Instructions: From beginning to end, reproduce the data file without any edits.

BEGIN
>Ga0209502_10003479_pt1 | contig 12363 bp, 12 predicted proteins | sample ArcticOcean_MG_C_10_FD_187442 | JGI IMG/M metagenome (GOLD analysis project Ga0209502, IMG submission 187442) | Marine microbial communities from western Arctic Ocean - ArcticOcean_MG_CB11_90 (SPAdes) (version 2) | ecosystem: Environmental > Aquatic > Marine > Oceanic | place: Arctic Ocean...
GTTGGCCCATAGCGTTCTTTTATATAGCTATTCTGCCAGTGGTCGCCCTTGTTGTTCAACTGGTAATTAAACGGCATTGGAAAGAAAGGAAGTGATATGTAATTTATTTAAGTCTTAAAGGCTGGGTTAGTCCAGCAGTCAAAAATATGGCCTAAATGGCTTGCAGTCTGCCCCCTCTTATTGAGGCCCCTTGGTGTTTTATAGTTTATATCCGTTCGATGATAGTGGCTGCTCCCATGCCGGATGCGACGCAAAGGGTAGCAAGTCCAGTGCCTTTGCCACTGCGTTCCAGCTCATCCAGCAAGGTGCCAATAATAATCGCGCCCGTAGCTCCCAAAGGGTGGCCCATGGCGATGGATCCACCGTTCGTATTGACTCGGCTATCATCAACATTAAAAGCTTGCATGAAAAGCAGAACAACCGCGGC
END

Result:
>Ga0209502_10003479_pt1 | contig 12363 bp, 12 predicted proteins | sample ArcticOcean_MG_C_10_FD_187442 | JGI IMG/M metagenome (GOLD analysis project Ga0209502, IMG submission 187442) | Marine microbial communities from western Arctic Ocean - ArcticOcean_MG_CB11_90 (SPAdes) (version 2) | ecosystem: Environmental > Aquatic > Marine > Oceanic | place: Arctic Ocean...
GTTGGCCCATAGCGTTCTTTTATATAGCTATTCTGCCAGTGGTCGCCCTTGTTGTTCAACTGGTAATTAAACGGCATTGGAAAGAAAGGAAGTGATATGTAATTTATTTAAGTCTTAAAGGCTGGGTTAGTCCAGCAGTCAAAAATATGGCCTAAATGGCTTGCAGTCTGCCCCCTCTTATTGAGGCCCCTTGGTGTTTTATAGTTTATATCCGTTCGATGATAGTGGCTGCTCCCATGCCGGATGCGACGCAAAGGGTAGCAAGTCCAGTGCCTTTGCCACTGCGTTCCAGCTCATCCAGCAAGGTGCCAATAATAATCGCGCCCGTAGCTCCCAAAGGGTGGCCCATGGCGATGGATCCACCGTTCGTATTGACTCGGCTATCATCAACATTAAAAGCTTGCATGAAAAGCAGAACAACCGCGGC